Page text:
The Vietnamese blogger known as “Mother Mushroom” will be honored with an International Press Freedom Award on November 20 in New York City.
Others who will receive awards are Amal Khalifa Idris Habbani of Sudan, Venezuala’s Luz Mely Reyes, and Anastasiya Stanko of Ukraine.
The Committee to Protect Journalists announced the award winners last June.
Nguyễn Ngọc Như Quỳnh wrote under the name “Mẹ Nấm,” or Mother Mushroom. She was serving a 10-year sentence for “propaganda against the state” when, in 2017, she received an International Women of Courage Award from American first lady Melania Trump.
Quỳnh was suddenly released from prison in October. She then left Vietnam and went to Houston, in the American state of Texas.
The blogger told VOA that it was difficult to accept the offer of her prison release from the Vietnamese government. She said the offer was made on the condition that she leave Vietnam. She thought of her young children whom she had not seen for more than two years.
Quỳnh was reunited with her two children on the flight from Vietnam.
Quỳnh told VOA she began blogging in 2006 while she was pregnant with her daughter. She said, “When I went to a hospital for a check-up, I started to notice that a lot of people around me - who were poor - did not get the same quality of service from medical professionals. And I asked myself, ‘How could I not have seen the unfairness that was happening around me like that?’”
On her blog, she wrote about social injustice, environmental issues and the territorial dispute between China and Vietnam over the Spratly Islands. She also helped form the Network of Vietnamese Bloggers, a group of independent journalists who support press freedom in Vietnam.
Quỳnh was first detained in 2009 for writing about the Vietnamese government land confiscation to support a Chinese mining project. She said, “They were afraid that the bilateral government relation could be affected when people like me speak out against the projects.”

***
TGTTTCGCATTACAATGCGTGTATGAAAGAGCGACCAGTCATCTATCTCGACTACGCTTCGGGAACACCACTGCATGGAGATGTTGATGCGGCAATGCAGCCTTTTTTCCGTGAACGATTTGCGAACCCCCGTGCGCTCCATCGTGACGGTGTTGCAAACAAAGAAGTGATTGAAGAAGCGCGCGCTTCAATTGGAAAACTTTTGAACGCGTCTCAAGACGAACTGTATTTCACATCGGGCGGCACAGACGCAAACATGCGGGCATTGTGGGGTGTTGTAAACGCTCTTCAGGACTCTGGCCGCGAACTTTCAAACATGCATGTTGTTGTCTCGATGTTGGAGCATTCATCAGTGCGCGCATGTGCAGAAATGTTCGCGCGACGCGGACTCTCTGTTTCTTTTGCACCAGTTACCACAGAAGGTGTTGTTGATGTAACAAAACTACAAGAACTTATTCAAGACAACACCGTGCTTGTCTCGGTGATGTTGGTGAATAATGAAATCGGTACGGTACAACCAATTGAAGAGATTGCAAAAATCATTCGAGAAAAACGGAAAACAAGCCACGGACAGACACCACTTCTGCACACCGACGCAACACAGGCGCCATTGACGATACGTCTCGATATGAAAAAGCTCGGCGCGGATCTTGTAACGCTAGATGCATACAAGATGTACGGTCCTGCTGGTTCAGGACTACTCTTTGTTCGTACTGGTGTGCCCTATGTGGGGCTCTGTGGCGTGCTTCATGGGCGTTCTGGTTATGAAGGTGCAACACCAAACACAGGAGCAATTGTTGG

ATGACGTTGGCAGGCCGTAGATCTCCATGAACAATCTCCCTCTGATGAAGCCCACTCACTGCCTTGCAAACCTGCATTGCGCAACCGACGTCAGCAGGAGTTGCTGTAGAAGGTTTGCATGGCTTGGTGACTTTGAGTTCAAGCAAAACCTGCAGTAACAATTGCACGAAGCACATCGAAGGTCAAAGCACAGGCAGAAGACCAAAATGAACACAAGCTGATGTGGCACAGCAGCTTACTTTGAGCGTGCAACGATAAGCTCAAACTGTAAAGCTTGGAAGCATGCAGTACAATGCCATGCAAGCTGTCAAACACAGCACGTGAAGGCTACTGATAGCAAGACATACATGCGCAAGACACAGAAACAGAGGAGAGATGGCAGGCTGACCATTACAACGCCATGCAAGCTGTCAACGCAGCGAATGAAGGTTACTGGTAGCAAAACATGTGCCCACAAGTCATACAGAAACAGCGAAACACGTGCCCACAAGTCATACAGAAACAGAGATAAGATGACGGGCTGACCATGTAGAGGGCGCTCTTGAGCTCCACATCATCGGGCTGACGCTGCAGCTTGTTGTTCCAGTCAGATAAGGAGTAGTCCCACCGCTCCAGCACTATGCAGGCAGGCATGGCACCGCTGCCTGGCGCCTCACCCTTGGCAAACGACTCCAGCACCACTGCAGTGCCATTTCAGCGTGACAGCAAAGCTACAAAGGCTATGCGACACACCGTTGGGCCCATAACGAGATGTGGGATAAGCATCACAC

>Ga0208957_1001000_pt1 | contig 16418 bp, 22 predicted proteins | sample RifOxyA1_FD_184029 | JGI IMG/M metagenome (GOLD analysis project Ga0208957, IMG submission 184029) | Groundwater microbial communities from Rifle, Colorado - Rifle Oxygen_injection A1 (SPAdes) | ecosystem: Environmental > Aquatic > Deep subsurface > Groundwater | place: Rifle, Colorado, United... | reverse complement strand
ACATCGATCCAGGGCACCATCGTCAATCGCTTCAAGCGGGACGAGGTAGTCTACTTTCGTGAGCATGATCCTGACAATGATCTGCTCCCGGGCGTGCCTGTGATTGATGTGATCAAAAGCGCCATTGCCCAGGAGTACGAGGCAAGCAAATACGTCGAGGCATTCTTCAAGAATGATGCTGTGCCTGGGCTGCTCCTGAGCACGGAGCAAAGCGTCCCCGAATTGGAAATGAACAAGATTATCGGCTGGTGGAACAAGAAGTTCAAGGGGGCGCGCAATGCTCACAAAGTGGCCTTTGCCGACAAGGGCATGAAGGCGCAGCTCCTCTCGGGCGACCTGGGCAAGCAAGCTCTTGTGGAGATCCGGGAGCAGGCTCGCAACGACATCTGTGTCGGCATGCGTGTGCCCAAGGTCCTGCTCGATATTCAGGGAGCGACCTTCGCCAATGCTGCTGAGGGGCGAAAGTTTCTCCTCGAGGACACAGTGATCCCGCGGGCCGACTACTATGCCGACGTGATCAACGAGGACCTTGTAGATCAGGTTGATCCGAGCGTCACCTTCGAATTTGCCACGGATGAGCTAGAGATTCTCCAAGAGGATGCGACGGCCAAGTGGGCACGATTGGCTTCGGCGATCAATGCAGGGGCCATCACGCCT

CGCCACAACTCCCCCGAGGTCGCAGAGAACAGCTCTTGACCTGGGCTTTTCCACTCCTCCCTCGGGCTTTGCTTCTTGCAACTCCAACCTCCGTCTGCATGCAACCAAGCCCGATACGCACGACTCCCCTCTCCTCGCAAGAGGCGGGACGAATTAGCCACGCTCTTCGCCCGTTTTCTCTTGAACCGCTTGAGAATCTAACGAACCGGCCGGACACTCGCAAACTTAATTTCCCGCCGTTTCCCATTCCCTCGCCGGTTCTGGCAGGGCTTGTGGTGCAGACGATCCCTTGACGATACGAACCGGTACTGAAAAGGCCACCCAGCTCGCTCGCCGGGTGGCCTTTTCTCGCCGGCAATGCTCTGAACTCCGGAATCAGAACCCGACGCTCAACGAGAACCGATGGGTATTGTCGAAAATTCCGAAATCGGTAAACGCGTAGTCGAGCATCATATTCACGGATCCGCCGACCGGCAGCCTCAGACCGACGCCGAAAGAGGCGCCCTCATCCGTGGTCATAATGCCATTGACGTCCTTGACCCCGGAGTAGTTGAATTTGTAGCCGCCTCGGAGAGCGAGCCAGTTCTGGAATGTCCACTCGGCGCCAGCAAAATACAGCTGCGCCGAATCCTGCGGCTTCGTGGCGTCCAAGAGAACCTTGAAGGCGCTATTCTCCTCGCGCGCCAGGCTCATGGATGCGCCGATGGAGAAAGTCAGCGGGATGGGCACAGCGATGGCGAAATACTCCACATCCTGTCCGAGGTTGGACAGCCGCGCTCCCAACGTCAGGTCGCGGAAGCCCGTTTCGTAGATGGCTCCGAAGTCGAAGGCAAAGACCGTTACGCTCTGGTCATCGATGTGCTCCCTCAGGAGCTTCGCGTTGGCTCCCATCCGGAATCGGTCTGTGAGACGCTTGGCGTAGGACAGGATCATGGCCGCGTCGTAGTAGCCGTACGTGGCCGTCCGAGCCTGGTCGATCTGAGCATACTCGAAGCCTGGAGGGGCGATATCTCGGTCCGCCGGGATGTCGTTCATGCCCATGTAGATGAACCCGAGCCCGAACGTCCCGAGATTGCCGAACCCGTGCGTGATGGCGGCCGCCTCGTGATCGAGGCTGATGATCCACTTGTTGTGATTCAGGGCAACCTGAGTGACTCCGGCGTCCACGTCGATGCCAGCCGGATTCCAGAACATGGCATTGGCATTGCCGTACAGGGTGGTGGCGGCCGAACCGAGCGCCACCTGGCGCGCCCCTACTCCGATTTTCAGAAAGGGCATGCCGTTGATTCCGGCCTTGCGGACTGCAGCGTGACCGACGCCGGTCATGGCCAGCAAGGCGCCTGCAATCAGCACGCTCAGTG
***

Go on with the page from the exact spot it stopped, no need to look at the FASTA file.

At first, Quỳnh did not consider herself to be a member of the press. She said, “I was just exercising my rights to speak for myself, but then they arrested me, and they tried to stop me from blogging, and that was when I realized that I am now an activist for freedom of expression and freedom of the press.”
In her first few weeks of freedom, Quỳnh has spent time with her two children and her mother. But she plans to start writing again soon.
She said, “I want to continue my blogging and I want to take back my Facebook account [that was blocked in Vietnam] so that I can continue sharing with other people my thoughts and what I aspire to do.”
I'm Anna Matteo.
Hai Do wrote this story for Learning English with additional materials from VOA's Tra Mi and Ten Soksreinith. Ashley Thompson was the editor.
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Words in This Story
confiscation - n. the act of taking something away from someone to enforce a rule or law
bilateral - adj. involving two groups or two countries